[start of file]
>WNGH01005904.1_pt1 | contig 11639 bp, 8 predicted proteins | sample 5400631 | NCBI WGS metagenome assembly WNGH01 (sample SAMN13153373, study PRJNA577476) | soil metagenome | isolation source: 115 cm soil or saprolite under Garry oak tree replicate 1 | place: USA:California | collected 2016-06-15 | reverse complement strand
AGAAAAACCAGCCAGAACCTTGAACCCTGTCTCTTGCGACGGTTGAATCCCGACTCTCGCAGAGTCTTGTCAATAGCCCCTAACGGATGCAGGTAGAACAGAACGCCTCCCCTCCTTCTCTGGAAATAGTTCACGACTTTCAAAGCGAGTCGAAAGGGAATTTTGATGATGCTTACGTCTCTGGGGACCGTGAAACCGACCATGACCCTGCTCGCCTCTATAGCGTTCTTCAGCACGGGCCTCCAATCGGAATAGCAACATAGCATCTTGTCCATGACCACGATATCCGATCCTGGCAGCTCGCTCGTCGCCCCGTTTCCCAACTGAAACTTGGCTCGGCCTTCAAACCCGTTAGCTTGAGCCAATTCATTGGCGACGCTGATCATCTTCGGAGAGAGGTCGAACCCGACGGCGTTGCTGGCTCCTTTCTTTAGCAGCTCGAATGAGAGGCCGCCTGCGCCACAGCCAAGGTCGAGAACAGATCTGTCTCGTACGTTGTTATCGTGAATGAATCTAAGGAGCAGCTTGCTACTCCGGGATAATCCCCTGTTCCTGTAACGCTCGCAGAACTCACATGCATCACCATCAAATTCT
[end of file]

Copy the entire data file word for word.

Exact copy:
>WNGH01005904.1_pt1 | contig 11639 bp, 8 predicted proteins | sample 5400631 | NCBI WGS metagenome assembly WNGH01 (sample SAMN13153373, study PRJNA577476) | soil metagenome | isolation source: 115 cm soil or saprolite under Garry oak tree replicate 1 | place: USA:California | collected 2016-06-15 | reverse complement strand
AGAAAAACCAGCCAGAACCTTGAACCCTGTCTCTTGCGACGGTTGAATCCCGACTCTCGCAGAGTCTTGTCAATAGCCCCTAACGGATGCAGGTAGAACAGAACGCCTCCCCTCCTTCTCTGGAAATAGTTCACGACTTTCAAAGCGAGTCGAAAGGGAATTTTGATGATGCTTACGTCTCTGGGGACCGTGAAACCGACCATGACCCTGCTCGCCTCTATAGCGTTCTTCAGCACGGGCCTCCAATCGGAATAGCAACATAGCATCTTGTCCATGACCACGATATCCGATCCTGGCAGCTCGCTCGTCGCCCCGTTTCCCAACTGAAACTTGGCTCGGCCTTCAAACCCGTTAGCTTGAGCCAATTCATTGGCGACGCTGATCATCTTCGGAGAGAGGTCGAACCCGACGGCGTTGCTGGCTCCTTTCTTTAGCAGCTCGAATGAGAGGCCGCCTGCGCCACAGCCAAGGTCGAGAACAGATCTGTCTCGTACGTTGTTATCGTGAATGAATCTAAGGAGCAGCTTGCTACTCCGGGATAATCCCCTGTTCCTGTAACGCTCGCAGAACTCACATGCATCACCATCAAATTCT